Friday, November 30, 2012

Offending Markets or the Gods?

Chris Allsobrook is a lecturer in philosophy at St Augustine [Catholic] College and a politics research associate with the University of Johannesburg. He is also managing editor for the social and political theory journal Theoria.  He writes, 29 November, in Thought Leader (Mail & Guardian), South Africa HERE 
“Margaret Thatcher shared with Thomas Hobbes, the great English political philosopher, a typically British, myth-busting receptivity to common-sense. Thatcher saw through the self-serving rhetoric of moralists whose ideals were bankrupting the economy. She pushed government to basic accounting principles and put Britain back on track. Yet “there is no such thing as society” is the heartless, bean-counting claim for which she is remembered by community-oriented lefties. She gutted societies with the logic of mergers, acquisitions and downsizing, then in vogue, erasing the entity whose existence she denied.
We should interpret Thatcher’s claim more and less charitably. Three hundred years earlier, when Hobbes argued, “there is no such thing as ‘the people’ ” he, admittedly, supported monarchy. But his enlightened point was we should never forget the faces of real human beings, with artificial, abstract concepts like “we, the People” (or, to emphasise this “they, the Africans”). It’s fine to raise appeals on behalf of “society” but who represents individuals on the ground, if not they themselves, in person or in contract? Thatcher was right, sociologically, there is no “society” in the real world; only the members which make up the set. But her anti-essentialist kudos (also in vogue, at the time, like big hair) was unmatched by naïve faith in economic entities of mythic proportions, like, the “market” and its omniscient, omnipotent author, the “invisible hand”.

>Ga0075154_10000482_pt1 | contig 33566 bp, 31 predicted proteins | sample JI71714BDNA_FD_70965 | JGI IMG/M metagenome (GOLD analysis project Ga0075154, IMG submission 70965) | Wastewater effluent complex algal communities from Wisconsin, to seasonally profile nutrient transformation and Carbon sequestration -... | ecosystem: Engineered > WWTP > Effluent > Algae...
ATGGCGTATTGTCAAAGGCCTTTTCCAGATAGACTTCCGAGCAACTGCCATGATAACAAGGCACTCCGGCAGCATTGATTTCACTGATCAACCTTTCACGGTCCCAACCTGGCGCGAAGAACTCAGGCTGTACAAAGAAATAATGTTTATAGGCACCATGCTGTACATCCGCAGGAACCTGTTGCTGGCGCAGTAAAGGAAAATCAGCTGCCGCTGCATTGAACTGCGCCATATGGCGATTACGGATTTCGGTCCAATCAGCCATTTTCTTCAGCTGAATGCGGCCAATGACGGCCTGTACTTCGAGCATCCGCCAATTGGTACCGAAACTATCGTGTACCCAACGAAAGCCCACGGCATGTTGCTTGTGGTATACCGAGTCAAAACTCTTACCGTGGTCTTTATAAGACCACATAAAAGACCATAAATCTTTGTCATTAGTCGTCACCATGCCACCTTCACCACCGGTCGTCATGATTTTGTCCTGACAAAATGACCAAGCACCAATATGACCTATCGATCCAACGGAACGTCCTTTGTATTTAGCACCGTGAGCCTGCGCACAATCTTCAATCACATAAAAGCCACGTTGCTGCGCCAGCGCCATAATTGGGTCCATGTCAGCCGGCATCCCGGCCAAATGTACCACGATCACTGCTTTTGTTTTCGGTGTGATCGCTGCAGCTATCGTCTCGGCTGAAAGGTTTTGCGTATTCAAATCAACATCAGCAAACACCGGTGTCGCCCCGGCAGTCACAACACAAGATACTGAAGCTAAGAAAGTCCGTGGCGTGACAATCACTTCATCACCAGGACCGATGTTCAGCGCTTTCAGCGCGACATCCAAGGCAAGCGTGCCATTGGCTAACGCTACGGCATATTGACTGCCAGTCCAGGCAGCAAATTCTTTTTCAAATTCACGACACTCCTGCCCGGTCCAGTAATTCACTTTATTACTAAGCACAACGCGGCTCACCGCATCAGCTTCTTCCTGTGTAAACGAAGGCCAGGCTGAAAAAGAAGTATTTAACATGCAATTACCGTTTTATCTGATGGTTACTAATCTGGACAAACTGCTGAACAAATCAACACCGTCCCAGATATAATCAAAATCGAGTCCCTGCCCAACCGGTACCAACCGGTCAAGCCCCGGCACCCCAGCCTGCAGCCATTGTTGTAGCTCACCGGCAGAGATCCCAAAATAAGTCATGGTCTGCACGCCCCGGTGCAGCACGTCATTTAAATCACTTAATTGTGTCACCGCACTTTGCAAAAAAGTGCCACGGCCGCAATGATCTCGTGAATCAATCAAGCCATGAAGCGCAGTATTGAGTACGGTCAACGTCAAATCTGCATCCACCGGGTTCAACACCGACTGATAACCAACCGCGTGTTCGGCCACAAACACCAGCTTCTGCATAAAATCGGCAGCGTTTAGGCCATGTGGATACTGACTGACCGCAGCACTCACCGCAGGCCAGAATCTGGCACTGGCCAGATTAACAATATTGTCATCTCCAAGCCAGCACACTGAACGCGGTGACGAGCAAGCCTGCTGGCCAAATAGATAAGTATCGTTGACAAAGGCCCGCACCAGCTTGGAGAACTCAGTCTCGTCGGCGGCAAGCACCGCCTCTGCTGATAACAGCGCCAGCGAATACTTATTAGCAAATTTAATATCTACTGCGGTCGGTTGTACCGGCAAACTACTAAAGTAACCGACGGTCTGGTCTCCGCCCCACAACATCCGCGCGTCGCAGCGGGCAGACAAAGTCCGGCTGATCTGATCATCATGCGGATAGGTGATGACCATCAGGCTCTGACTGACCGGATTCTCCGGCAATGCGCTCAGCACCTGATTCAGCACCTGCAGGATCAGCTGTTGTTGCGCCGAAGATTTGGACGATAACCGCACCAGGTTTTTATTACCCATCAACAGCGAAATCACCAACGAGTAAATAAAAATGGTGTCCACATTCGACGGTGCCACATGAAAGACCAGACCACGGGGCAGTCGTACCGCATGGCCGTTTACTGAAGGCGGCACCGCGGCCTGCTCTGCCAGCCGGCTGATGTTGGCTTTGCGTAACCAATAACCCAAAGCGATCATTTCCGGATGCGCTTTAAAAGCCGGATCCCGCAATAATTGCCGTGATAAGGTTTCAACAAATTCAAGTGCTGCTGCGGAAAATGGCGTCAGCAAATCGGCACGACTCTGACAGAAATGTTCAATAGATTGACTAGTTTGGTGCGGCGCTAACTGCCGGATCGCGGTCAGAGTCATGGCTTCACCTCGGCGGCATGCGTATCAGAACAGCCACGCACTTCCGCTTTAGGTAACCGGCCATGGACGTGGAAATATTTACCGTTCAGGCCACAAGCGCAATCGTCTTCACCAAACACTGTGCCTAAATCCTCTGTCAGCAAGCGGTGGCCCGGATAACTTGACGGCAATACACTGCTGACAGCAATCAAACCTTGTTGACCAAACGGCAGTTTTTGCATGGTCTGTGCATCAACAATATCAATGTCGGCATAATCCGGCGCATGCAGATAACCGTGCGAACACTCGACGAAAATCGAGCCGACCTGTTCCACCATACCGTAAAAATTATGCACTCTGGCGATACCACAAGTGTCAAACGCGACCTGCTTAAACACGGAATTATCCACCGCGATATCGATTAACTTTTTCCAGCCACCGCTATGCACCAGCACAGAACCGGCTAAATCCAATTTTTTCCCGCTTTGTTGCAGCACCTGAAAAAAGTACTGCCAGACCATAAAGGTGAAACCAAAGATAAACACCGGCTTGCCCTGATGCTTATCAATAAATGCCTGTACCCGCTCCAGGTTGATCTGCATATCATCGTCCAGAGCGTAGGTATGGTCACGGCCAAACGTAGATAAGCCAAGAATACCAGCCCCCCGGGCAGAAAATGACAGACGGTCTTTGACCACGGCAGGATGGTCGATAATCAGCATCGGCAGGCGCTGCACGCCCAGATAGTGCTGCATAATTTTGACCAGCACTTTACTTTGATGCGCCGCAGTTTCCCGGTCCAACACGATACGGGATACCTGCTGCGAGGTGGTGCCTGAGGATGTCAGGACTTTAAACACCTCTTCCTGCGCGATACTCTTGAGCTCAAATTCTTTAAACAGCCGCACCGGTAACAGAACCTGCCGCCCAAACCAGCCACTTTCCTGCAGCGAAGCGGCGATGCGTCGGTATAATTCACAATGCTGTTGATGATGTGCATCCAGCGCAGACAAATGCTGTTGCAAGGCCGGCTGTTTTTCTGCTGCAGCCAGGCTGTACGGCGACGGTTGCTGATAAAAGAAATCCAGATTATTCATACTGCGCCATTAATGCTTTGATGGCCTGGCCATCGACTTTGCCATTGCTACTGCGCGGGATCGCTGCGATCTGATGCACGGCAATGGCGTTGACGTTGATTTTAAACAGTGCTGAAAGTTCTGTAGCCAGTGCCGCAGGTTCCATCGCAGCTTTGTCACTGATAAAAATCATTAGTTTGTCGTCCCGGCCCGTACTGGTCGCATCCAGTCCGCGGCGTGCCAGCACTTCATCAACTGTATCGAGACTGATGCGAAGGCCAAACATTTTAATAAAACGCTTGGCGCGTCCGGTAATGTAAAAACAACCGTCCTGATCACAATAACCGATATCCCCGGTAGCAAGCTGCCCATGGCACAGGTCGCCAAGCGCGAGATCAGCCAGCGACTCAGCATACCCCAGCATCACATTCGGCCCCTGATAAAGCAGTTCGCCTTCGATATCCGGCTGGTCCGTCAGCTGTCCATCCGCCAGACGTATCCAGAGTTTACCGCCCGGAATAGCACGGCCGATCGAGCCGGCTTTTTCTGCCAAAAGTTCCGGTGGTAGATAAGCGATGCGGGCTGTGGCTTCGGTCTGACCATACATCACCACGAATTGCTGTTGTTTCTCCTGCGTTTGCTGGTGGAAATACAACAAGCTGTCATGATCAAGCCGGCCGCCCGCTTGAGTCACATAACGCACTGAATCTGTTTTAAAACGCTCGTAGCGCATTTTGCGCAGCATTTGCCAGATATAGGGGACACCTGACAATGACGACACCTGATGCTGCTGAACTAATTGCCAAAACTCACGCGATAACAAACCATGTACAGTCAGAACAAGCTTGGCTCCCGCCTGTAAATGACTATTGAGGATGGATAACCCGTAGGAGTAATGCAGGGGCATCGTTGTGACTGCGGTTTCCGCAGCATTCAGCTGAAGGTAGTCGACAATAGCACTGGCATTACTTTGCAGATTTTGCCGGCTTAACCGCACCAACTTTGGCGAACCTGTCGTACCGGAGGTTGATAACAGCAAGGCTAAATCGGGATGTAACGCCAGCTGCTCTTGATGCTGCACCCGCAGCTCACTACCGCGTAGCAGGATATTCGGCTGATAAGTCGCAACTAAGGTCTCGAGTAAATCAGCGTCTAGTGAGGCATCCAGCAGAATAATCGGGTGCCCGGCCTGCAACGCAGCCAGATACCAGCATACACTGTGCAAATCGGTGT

“There is no invisible hand guiding the market; just the grubby hands of individuals engaged in transactions. Moreover, the “market”, like “society”, is not a category into which each member identically fits. And, just as the term “society” often assumes illicit commonality between politicians and “the people”, so, the concept “market” masks contracts and relations of power between actual people, some in large, lonely mansions, many crowded into broken, little homes. Yet, realistic economists — who may baulk at a “common good” beyond the actual goods of individuals — are committed to more laws of the behaviour of this abstract entity and are prepared to sacrifice more corpses to it, than any religious order has paid its gods.”
Interesting take on the “invisible hand” and “society”.  Though I baulk at the idea there is a measureable comparison between the millions of actual corpses from religious-based notions of invisible beings (gods and devils) needing to be appeased by physical punishments inflicted on real and supposed defectors from a host of superstitious beliefs about offending a host of imagined instructions from these imaginary gods and devils through millennia from pre-history to today and tormenting the “victims” to “appease” the god’s of those afflicted with “pusillanimous superstition” (Adam Smith’s words for it) adds up to misery for many millions of humans.
Of course, taking Chris Allsobrook’s “corpses” metaphorically it is still arguable.   Long before the first primitive markets even existed between farmers and the first ‘towns’ (c. 8,000 BCE), early notions of religious superstition governed the lives of hunter-gatherers, judging by their grave goods.
However, I am pleased to note the disavowal of the existence of an “invisible hand” by Chris Allsobrook, given the predilections for theology for notions of the “hand of god” in human events throughout the Christian era.


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